It was Barnabuh who finally tried to stop me. We fought. If you have ever had the misfortune of seeing two sorcerers battle each other, then you have some idea of what went on that day. Barnabuh lost his life to me in that fight, and that final atrocious act was what pulled me out of my private hell. When I realized what I had done, I was horrified. I wanted to put things right and try to atone for the things I had done, but everyone was afraid of me. I'll admit they had good reason.
So I exiled myself to this land, far from my old forest home. This is my punishment and I still continue to pay for what I have done.
"And that's your story?"
"Yes. As shameful as it is."
Ash was quiet for a moment, thinking.
"How did you know who I was when I came here, old man?"
"I've been following April's line. I watch over her children with sorcery. It is the least I can do, and it provides me with some measure of comfort. If any of you were to be in dire need, I would come to you and offer my aid. Each one of you is a part of her." There were tears in the old man's eyes.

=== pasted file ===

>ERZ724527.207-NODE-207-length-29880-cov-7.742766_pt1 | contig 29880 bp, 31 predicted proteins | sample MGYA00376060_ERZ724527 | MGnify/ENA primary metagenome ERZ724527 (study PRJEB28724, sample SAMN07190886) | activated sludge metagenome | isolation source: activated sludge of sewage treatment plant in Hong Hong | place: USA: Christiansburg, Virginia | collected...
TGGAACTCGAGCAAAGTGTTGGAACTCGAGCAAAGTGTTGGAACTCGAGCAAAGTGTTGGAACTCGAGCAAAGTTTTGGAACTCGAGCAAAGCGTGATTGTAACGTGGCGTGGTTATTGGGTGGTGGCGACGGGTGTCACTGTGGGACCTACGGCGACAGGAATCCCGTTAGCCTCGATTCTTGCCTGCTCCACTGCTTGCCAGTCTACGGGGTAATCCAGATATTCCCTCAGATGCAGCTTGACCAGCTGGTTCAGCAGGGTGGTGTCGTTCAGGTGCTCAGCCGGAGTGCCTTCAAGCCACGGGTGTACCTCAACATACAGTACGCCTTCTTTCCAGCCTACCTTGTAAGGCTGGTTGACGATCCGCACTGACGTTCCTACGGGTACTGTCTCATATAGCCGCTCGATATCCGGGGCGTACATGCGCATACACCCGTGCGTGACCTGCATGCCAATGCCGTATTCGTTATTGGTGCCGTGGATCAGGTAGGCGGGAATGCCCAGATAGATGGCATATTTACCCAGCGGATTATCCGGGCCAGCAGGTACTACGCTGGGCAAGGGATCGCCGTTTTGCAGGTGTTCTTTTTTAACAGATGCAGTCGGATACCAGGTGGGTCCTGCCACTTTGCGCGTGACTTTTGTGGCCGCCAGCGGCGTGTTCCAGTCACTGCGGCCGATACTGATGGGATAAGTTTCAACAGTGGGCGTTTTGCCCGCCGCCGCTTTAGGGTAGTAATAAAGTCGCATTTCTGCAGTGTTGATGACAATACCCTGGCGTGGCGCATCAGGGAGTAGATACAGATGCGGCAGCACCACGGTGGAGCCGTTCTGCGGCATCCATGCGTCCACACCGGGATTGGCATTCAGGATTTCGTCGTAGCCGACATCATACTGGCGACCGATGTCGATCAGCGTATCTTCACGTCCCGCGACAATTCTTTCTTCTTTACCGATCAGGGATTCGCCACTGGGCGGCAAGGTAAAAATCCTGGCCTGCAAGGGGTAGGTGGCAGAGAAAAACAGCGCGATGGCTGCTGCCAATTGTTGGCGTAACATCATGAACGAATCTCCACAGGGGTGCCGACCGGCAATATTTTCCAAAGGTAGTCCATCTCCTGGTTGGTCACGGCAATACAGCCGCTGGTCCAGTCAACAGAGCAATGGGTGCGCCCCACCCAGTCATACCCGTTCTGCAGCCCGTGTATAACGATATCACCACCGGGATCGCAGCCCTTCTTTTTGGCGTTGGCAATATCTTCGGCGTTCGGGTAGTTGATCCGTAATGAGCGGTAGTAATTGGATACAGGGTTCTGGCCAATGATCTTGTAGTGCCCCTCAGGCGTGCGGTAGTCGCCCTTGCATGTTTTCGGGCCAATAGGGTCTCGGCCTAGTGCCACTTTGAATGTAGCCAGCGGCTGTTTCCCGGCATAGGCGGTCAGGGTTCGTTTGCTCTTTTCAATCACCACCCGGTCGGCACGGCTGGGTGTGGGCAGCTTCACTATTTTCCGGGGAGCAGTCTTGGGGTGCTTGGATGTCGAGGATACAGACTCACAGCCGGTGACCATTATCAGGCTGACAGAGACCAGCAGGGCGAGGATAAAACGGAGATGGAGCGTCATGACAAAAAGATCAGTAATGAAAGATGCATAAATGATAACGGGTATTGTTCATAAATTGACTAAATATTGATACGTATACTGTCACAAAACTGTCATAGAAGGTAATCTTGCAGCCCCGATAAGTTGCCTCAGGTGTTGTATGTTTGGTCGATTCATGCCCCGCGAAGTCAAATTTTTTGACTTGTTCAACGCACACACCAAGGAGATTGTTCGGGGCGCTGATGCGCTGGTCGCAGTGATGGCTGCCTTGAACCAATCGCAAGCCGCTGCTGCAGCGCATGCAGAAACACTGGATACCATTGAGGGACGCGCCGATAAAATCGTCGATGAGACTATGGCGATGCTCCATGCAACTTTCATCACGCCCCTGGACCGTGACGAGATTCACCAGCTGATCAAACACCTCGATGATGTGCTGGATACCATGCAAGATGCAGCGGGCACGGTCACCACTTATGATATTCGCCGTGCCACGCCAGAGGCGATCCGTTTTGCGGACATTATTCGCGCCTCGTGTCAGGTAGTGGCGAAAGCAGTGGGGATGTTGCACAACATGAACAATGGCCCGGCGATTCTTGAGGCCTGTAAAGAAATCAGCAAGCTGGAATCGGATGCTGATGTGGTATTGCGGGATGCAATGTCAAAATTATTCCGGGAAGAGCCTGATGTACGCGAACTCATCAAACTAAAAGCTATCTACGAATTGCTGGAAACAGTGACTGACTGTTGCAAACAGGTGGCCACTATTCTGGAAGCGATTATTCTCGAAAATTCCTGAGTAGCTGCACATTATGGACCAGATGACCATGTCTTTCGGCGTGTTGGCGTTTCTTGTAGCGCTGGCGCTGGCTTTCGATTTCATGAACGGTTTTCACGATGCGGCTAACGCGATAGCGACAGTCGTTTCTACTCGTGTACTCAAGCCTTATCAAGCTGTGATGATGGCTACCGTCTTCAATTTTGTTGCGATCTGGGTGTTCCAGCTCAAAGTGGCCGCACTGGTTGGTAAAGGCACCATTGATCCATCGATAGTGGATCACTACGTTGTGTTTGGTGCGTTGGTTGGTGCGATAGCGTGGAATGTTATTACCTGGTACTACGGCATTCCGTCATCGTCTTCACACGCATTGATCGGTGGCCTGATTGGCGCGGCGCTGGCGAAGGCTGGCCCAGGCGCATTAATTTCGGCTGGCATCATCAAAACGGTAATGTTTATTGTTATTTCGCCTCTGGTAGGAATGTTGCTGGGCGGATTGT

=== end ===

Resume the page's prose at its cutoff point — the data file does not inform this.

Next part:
"Come with me, old man. Join me on my journey."
"No. I am exiled. I will never return. Unless fate intervenes again, I will die here in this forest. That is how it should be. But I do hope you will never forget this day or what I have told you.
"I'll remember this forever."
"Good. Then rest now. Tomorrow you should be on your way to complete your journey and discover your own fate."
When Ash woke, the old man was gone. Somehow he knew that he would never see the old man again, and a part of him was saddened. He had enjoyed the man's company and his story. He didn't know if he could believe it, seeing as it was very farfetched, but it had been quite a story. And the old man told it like he really had lived it.
Ash was preparing to depart when he remembered something. He fished around in his satchel for a moment, found what he was looking for and set it down on the ground. After scribbling a short note on some paper, he set off, a smile on his face.
The old man emerged from the forest shortly afterwards, curious about what the boy had left behind. He found a faded, worn-out, miniature painting of April. And there was a note with it.
"I carry this for luck and as a reminder. I think you need it more."
The old man smiled through fresh tears as he faded back into the forest.